Well, I’ll be goddamned. I’m a social justice warrior.
I had no idea this was the case until a guy posted an SJW meme on one of my blog posts. The fact is, until I saw the meme, titled “Anatomy of an SJW,” I didn’t know what the hell it stood for. I want to thank the fellow who took the time to clarify my identity for me. I feel so liberated.
There was another helpful meme posted there, as well: a gif of a drag queen (I think) in full makeup, mugging into the camera. The new me, it turns out. I just need my wife to teach me some eyeliner tricks.
The post that elicited those responses was harmless enough: an exploration of why it is that men so seldom talk candidly with each other about feeling banged up by life. It’s a theme I’ve explored a fair amount since my diagnosis with stage-three prostate cancer two years ago—on my blog and in my book. I was struck at the time—and continue to be—by how pathetic men are at talking about things that freak them out, particularly male health concerns. We’re so bad at it, in fact, that marketers have given us code language to use in place of real words: Low-T, ED, etc. It would be pretty funny if it weren’t just another example of our caveman sensibilities at work.
I really witnessed this avoidance dynamic when my book Midpoint came out this summer. Women would buy it—and read it—for their husbands. When I gave away copies to members of a prostate cancer support group on Facebook, I had several wives and daughters request copies because the afflicted male in question was too spooked to face his problem, or in denial. To be clear, these are women reading a book about prostate cancer, male midlife, and masculinity, and all the unappetizing details involved with that trifecta. First of all, props to the women for reading that stuff. But, really, guys, man up.
Opening Up to a Roomful of Strangers
Speaking of that Facebook support group, it’s a remarkable phenomenon, and no small thing. Last I checked, there were over 12,000 members, men and women. It’s the only place I’ve found where men unload their worst prostate cancer anxieties to a virtual convention hall filled with absolute strangers. They talk so casually about erectile dysfunction, urinary incontinence, and PSA-test anxiety, you’d think they’d all had a bong hit or a shot of Jack Daniels before they logged on. When someone in the group admits to being apprehensive about radiation or remarks with horror how his dick is an inch shorter after a prostatectomy, you’ll see dozens of other men (and women) chime in to share their experiences and to offer support. It’s kind of amazing.
What strikes me about that support group is the variety of people who post there. You’ll see rough-and-tumble Trump supporters with MAGA hats and wrap-around sunglasses; gay democrats from Rhode Island; elderly fellows; guys in their forties; men dying from metastatic disease; others with mild diagnoses just exploring their treatment options. And then, of course, you see wives and daughters. One guy recently posted that he was obese and had been diagnosed with a Gleason-7 prostate cancer, usually an intermediate-risk malignancy. He had read online that his life expectancy was very poor. You could tell the guy was devastated. Immediately, other members, many with similar profiles, replied that his information was incorrect and that he had an excellent likelihood of survival. One comment advised him to “pull it together,” and another urged him to lose weight before heading into treatment; but everyone addressed his anxiety with a uniquely male compassion: You can beat this, but there’s work to do. We’re here for you, brother. It’s pretty cool, actually. Tough love, brotherly love. But, true to American manhood, it’s affection offered from a safe distance to people we might not otherwise know, much less like. We men prefer to show support anonymously and at arm’s length. At least it’s support, though.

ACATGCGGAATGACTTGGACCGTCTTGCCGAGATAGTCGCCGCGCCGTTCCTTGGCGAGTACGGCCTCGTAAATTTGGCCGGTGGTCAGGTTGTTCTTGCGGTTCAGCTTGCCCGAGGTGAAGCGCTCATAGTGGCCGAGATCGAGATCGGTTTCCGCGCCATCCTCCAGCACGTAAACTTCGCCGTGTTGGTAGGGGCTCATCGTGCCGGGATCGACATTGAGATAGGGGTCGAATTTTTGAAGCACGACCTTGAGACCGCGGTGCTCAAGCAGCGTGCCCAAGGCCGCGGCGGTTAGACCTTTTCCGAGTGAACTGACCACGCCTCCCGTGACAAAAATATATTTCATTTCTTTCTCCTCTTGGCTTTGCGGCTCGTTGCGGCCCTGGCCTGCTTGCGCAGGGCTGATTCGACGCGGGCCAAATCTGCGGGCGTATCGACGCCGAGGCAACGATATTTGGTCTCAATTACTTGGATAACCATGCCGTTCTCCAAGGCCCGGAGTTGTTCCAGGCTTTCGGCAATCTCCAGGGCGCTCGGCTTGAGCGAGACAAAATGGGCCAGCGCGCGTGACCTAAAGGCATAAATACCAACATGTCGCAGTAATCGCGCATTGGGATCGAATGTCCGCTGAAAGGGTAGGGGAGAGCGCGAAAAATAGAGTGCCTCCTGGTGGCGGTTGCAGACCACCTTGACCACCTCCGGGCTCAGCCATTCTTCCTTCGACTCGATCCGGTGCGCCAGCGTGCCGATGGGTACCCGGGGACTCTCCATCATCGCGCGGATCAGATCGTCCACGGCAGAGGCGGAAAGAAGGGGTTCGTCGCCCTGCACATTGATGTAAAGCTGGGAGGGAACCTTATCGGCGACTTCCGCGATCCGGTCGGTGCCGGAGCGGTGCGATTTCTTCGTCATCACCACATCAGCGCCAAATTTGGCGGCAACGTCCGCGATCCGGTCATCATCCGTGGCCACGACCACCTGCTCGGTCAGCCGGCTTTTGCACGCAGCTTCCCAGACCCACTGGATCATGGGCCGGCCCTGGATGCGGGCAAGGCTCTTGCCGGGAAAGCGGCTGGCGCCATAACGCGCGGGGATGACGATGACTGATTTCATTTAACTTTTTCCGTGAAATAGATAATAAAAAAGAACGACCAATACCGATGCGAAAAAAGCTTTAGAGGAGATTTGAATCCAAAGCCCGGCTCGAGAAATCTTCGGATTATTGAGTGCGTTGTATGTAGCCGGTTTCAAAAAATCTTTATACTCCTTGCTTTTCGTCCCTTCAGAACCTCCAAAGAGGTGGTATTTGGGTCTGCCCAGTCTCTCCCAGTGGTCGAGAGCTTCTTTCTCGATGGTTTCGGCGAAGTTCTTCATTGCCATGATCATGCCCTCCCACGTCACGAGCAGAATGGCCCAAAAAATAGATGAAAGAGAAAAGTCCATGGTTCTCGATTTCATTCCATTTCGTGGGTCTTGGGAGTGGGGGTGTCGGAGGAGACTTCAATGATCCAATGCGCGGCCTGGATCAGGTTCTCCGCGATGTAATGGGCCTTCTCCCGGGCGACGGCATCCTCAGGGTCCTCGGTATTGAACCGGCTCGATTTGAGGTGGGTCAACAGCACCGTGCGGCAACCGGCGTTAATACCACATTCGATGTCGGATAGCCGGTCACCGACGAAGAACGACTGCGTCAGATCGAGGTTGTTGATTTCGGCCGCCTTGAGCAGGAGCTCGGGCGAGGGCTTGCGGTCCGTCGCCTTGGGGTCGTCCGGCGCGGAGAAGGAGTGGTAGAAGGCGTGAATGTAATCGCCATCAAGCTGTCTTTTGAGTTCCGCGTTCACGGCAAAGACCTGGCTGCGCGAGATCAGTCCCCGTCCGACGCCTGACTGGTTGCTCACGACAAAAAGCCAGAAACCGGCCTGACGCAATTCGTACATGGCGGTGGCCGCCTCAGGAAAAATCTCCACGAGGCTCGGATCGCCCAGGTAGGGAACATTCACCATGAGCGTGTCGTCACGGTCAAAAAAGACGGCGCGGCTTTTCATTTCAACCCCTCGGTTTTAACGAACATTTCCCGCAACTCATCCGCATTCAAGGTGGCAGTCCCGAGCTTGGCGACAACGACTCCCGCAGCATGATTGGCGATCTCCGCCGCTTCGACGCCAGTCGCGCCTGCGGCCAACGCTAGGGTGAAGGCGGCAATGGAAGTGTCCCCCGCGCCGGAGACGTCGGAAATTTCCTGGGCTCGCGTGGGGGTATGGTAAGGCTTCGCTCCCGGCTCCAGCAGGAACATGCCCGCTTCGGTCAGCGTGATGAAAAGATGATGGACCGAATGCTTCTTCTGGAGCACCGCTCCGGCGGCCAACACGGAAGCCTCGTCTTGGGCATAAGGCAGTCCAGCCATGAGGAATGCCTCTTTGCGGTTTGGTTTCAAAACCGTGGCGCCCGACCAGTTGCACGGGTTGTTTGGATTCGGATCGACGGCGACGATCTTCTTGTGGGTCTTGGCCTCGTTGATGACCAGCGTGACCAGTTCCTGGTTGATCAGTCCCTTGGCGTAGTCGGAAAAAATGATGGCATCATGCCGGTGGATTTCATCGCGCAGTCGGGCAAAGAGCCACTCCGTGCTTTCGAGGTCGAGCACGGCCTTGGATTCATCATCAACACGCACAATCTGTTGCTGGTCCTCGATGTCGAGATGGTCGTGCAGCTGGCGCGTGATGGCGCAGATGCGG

Which brings me back to the social justice warrior subject. When I dug into the SJW mania, I found that much of it is a reaction to #MeToo and the belief that masculinity has unfairly been labeled as toxic, like a mold infestation. It’s further inflected by the cultural concept of “snowflakes” and how people take offense at pretty much anything these days. So a lot of guys feel besieged and are lashing out at anyone who suggests that traditional masculinity (or whatever you want to call it) isn’t fine as it is, even when it prevents us from seeking support. Fair enough, fellas. You’re entitled to your views, of course.
For the record, I’m proud to be a man. I don’t spend my evenings flagellating myself for my male privilege, nor do I think masculinity is inherently toxic. But I also try to recognize when my gender role isn’t serving my best interests, which was the case when I went looking for candid information on prostate cancer. We need places where men—at least those who want to—can talk openly about a nasty disease while maintaining a sense of masculine dignity. It would be nice if we could create that space in person, man-to-man, so to speak, but Facebook works, too.
I do find myself wondering if the John Wayne wannabes who post drag-queen gifs and SJW memes (and who are offended pretty easily, too, I noticed), won’t end up on that support group someday. It kind of sucks, after all, to be told you have a disease that could run your cherished male ego through a wood chipper. If they get the diagnosis that one in nine American men will face, I suspect they’ll undertake their own re-evaluation of manhood—one that makes their lives a little more tolerable.